“Dispensational Truth” is a recognition that God has dealt with man in discrete identifiable ways throughout the scope of history. In each of these ages or eras, there have been specific communications or revelations from God, specific expectations placed on man and specific repercussions when man has failed to meet the requirements of his stewardship.
Features of Each Dispensation or Age
There are four specific characteristics evident in each of the changing eras of God’s dealings with man. These have been distilled by Mark Sweetnam in his excellent book entitled The Dispensations – God’s Plan for the Ages as:
Revelation – each successive era begins with a fresh revelation or communication from God. This can be traced, for example, in His instructions to Adam, His promises to Noah, His call to Abraham, His pronouncements to Moses, and His direct communication “in Son” when the “Word became flesh and dwelt among us” (Joh 1:14). Still future will be His universal dominion when He returns as King of Kings to reign directly over His universe.
Responsibility – Fresh revelation from God brings inescapable responsibility to man. In each of the developing stages in divine interaction with His creature, man has been given specific responsibility to respond to the revelation granted.
Rebellion – Man has failed in every era to measure up to the requirements presented by divine revelation. In a garden of perfection that God declared “very good,” Adam failed miserably and plunged a race into despair through his disobedience. In a coming day, even when a King reigns in righteousness, there will be sufficient resentment in the hearts of fallen men that when Satan is released at the end of 1000 years, he is able to mount a futile rebellion against the King. In every era in between, there is a constant thread of man’s failure.
Retribution – In His perfect justice, God’s response to man’s rebellion and failure is inevitable. Every era in history has ultimately been punctuated by divine judgment.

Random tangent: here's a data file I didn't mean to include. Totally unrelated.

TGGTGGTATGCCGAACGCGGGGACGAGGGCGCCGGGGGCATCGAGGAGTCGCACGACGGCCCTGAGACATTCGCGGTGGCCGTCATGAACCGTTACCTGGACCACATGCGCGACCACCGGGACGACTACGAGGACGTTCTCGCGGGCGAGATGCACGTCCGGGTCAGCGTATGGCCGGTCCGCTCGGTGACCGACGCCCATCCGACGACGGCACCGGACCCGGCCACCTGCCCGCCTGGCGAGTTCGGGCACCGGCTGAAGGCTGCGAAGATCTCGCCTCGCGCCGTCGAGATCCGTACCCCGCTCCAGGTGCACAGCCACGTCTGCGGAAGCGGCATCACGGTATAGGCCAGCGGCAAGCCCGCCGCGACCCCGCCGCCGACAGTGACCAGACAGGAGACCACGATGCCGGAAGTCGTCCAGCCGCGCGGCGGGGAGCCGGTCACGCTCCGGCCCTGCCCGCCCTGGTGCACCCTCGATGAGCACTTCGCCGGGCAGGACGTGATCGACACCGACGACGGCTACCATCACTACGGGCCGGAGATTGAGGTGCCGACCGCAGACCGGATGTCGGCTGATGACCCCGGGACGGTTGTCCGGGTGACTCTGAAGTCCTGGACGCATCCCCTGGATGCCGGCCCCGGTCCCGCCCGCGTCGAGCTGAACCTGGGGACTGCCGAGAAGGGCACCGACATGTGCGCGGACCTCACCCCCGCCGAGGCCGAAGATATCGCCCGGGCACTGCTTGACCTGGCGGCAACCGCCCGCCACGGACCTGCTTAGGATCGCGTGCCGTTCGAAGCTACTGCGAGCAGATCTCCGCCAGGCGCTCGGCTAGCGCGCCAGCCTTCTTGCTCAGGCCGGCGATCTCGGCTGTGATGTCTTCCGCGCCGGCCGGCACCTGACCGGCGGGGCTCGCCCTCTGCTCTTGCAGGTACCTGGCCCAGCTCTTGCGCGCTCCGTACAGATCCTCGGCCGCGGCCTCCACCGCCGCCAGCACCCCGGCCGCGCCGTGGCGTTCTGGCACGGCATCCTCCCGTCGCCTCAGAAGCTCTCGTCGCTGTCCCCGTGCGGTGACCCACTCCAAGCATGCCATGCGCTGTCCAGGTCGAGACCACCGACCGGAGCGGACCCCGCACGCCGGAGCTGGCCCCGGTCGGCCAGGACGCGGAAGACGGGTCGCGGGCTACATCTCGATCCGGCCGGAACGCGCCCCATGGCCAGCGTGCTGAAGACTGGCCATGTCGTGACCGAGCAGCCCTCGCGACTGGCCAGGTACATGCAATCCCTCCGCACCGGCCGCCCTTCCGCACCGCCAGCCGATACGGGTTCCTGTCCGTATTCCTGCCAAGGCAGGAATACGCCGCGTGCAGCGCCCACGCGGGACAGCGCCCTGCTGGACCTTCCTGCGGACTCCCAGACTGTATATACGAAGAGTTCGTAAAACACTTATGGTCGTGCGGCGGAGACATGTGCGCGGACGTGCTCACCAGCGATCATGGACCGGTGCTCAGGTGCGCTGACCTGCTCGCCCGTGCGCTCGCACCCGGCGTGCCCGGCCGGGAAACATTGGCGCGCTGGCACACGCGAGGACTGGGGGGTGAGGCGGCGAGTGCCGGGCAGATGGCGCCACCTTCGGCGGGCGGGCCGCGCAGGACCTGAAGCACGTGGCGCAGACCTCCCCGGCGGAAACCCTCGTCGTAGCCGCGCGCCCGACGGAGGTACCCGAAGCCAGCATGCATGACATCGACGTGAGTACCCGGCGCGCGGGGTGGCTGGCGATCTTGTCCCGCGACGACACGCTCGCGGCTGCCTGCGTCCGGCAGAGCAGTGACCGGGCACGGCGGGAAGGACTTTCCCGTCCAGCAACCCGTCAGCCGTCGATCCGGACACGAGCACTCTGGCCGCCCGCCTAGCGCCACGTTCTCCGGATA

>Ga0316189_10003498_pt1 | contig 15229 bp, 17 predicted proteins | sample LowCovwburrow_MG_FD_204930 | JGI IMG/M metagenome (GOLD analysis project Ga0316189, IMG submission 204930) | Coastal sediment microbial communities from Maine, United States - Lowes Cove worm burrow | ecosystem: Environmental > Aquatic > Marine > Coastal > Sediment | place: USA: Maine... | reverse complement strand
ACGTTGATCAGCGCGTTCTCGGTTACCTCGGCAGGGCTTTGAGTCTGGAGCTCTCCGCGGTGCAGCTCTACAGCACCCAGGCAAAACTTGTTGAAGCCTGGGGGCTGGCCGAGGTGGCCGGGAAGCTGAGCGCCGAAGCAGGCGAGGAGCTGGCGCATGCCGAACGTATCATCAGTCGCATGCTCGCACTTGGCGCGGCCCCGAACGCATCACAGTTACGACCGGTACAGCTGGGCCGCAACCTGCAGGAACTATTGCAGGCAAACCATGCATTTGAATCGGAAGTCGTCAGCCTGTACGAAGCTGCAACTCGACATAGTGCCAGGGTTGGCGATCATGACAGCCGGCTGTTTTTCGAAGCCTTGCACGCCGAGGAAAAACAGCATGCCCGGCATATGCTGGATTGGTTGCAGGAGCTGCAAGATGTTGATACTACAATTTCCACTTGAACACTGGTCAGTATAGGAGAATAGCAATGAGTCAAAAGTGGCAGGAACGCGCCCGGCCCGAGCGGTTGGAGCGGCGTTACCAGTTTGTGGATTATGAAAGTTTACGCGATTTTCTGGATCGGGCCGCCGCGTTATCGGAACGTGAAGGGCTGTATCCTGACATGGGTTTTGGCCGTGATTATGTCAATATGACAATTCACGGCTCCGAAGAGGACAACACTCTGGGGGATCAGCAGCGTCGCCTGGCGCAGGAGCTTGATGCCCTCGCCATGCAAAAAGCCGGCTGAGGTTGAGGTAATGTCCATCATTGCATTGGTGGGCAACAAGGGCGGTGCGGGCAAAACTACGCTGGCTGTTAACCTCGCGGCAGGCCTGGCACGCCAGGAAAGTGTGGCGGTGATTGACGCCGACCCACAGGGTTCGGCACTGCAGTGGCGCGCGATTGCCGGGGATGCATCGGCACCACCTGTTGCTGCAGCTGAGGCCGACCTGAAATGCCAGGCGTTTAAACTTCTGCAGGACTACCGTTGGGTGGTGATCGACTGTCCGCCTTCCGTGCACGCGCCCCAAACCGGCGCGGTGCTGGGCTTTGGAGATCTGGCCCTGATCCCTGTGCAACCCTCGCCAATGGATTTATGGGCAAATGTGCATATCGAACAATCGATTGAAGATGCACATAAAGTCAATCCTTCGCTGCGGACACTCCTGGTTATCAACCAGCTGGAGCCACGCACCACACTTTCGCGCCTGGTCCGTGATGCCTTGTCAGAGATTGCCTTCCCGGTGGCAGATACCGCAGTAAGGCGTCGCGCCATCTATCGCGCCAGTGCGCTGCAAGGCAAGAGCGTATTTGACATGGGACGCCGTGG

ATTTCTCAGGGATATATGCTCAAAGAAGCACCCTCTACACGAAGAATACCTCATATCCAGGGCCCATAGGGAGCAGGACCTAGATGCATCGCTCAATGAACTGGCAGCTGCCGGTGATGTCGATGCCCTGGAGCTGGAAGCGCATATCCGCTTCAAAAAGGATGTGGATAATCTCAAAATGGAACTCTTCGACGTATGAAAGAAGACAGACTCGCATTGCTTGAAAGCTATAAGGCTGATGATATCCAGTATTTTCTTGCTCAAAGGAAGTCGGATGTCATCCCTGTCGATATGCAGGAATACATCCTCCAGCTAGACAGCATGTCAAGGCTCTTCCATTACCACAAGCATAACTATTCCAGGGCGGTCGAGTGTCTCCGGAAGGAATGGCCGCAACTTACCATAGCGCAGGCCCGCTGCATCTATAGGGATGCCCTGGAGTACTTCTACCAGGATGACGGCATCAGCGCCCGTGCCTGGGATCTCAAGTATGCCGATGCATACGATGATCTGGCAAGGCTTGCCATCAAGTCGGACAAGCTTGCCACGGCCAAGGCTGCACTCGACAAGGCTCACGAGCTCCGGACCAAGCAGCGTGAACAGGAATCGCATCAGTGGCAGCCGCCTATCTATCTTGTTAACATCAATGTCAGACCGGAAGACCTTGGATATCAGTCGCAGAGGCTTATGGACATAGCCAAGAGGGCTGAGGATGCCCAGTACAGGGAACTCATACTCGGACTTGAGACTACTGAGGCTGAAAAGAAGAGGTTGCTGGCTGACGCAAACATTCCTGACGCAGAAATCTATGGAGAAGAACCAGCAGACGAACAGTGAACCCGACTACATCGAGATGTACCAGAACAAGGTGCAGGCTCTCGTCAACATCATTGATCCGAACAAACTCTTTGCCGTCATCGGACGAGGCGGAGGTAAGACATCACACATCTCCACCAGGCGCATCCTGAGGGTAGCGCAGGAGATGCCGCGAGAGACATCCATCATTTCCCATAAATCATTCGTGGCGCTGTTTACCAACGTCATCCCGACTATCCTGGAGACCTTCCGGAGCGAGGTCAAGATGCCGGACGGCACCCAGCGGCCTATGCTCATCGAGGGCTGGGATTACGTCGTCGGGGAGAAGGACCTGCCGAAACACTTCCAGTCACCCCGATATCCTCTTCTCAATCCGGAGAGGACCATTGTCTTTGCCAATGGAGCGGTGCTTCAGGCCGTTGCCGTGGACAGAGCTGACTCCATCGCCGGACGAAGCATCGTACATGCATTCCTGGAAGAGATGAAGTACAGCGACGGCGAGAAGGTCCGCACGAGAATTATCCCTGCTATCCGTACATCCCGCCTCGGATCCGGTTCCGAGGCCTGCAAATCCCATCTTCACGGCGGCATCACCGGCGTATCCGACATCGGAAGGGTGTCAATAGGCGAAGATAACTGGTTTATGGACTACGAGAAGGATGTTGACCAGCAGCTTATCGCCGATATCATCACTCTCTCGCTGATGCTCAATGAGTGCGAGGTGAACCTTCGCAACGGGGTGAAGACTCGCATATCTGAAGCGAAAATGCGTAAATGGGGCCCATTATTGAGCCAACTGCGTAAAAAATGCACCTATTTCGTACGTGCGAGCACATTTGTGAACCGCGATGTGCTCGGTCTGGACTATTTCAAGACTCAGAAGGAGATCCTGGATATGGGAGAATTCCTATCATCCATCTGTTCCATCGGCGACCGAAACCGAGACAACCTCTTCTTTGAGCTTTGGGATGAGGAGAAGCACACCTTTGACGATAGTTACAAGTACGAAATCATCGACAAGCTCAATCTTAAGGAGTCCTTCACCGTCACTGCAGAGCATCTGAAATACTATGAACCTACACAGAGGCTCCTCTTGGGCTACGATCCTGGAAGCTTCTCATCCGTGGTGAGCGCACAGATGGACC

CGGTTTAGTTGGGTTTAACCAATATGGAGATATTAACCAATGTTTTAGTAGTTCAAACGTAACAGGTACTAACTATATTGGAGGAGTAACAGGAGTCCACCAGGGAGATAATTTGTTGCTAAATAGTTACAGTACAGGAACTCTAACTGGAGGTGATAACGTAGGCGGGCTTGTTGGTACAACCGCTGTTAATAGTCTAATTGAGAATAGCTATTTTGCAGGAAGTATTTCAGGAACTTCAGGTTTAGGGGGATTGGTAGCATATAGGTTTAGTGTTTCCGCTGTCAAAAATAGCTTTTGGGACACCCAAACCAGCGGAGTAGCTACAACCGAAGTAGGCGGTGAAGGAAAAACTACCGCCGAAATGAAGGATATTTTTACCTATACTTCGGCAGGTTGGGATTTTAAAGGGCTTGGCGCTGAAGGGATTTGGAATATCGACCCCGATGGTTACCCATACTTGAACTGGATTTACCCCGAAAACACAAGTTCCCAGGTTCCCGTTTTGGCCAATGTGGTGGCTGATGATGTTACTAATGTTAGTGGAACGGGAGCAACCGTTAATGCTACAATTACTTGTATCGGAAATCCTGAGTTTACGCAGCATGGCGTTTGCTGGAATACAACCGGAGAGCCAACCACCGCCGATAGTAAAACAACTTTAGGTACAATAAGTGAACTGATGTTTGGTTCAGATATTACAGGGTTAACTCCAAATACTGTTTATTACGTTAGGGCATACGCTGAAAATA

Careful consideration of the overall history outlined in Scripture reveals seven “cycles” of the above features, beginning with God’s first communication to the original man Adam, and culminating in God’s direct revelation in the “second man” (“the last Adam”), when He takes the sceptre of universal dominion and reigns over the earth for 1000 years. These seven dispensations have been displayed in simplified form on the accompanying chart.
Unchanging Characteristics through Changing Dispensations
One of the criticisms leveled (unfairly) against Dispensational Truth is that it artificially parses up human history into segmented periods, rendering God’s communications inconsistent and incoherent, and providing different ways of salvation for different periods of time. This allegation is untrue. Dispensational Truth in no way attacks the immutability of God, nor does it do injustice to the universal principles that have always, and will always, govern his interaction with His creature man.
In the next article we will look at some of the unchanging features that run unmistakably like unbroken threads through every dispensation, and learn how God is ultimately “working all things after the counsel of His own will” (Eph 1:11) to manifest the glory of His unchanging character through changing circumstances and progressive developments throughout the course of human history.